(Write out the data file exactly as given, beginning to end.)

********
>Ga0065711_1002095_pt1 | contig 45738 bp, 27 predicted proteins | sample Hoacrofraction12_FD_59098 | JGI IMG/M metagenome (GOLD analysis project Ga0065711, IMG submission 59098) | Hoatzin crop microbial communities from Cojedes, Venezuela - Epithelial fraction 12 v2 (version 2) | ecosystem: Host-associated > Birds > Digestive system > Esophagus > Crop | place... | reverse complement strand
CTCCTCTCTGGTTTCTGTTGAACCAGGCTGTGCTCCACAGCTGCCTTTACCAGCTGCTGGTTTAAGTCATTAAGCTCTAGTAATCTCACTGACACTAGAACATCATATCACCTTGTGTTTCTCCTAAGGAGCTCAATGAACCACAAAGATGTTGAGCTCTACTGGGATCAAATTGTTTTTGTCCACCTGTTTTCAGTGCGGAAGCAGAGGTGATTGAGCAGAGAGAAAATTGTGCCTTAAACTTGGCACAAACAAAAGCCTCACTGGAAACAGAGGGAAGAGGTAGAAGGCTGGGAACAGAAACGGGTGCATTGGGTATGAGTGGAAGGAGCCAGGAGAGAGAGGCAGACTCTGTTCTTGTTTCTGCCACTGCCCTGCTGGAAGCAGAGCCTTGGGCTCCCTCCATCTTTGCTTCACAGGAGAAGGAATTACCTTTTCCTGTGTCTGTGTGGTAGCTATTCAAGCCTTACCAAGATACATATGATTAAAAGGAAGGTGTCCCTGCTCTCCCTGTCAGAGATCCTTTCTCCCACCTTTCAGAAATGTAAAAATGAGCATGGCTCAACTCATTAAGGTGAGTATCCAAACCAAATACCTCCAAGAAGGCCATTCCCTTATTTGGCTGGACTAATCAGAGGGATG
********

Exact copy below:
>Ga0065711_1002095_pt1 | contig 45738 bp, 27 predicted proteins | sample Hoacrofraction12_FD_59098 | JGI IMG/M metagenome (GOLD analysis project Ga0065711, IMG submission 59098) | Hoatzin crop microbial communities from Cojedes, Venezuela - Epithelial fraction 12 v2 (version 2) | ecosystem: Host-associated > Birds > Digestive system > Esophagus > Crop | place... | reverse complement strand
CTCCTCTCTGGTTTCTGTTGAACCAGGCTGTGCTCCACAGCTGCCTTTACCAGCTGCTGGTTTAAGTCATTAAGCTCTAGTAATCTCACTGACACTAGAACATCATATCACCTTGTGTTTCTCCTAAGGAGCTCAATGAACCACAAAGATGTTGAGCTCTACTGGGATCAAATTGTTTTTGTCCACCTGTTTTCAGTGCGGAAGCAGAGGTGATTGAGCAGAGAGAAAATTGTGCCTTAAACTTGGCACAAACAAAAGCCTCACTGGAAACAGAGGGAAGAGGTAGAAGGCTGGGAACAGAAACGGGTGCATTGGGTATGAGTGGAAGGAGCCAGGAGAGAGAGGCAGACTCTGTTCTTGTTTCTGCCACTGCCCTGCTGGAAGCAGAGCCTTGGGCTCCCTCCATCTTTGCTTCACAGGAGAAGGAATTACCTTTTCCTGTGTCTGTGTGGTAGCTATTCAAGCCTTACCAAGATACATATGATTAAAAGGAAGGTGTCCCTGCTCTCCCTGTCAGAGATCCTTTCTCCCACCTTTCAGAAATGTAAAAATGAGCATGGCTCAACTCATTAAGGTGAGTATCCAAACCAAATACCTCCAAGAAGGCCATTCCCTTATTTGGCTGGACTAATCAGAGGGATG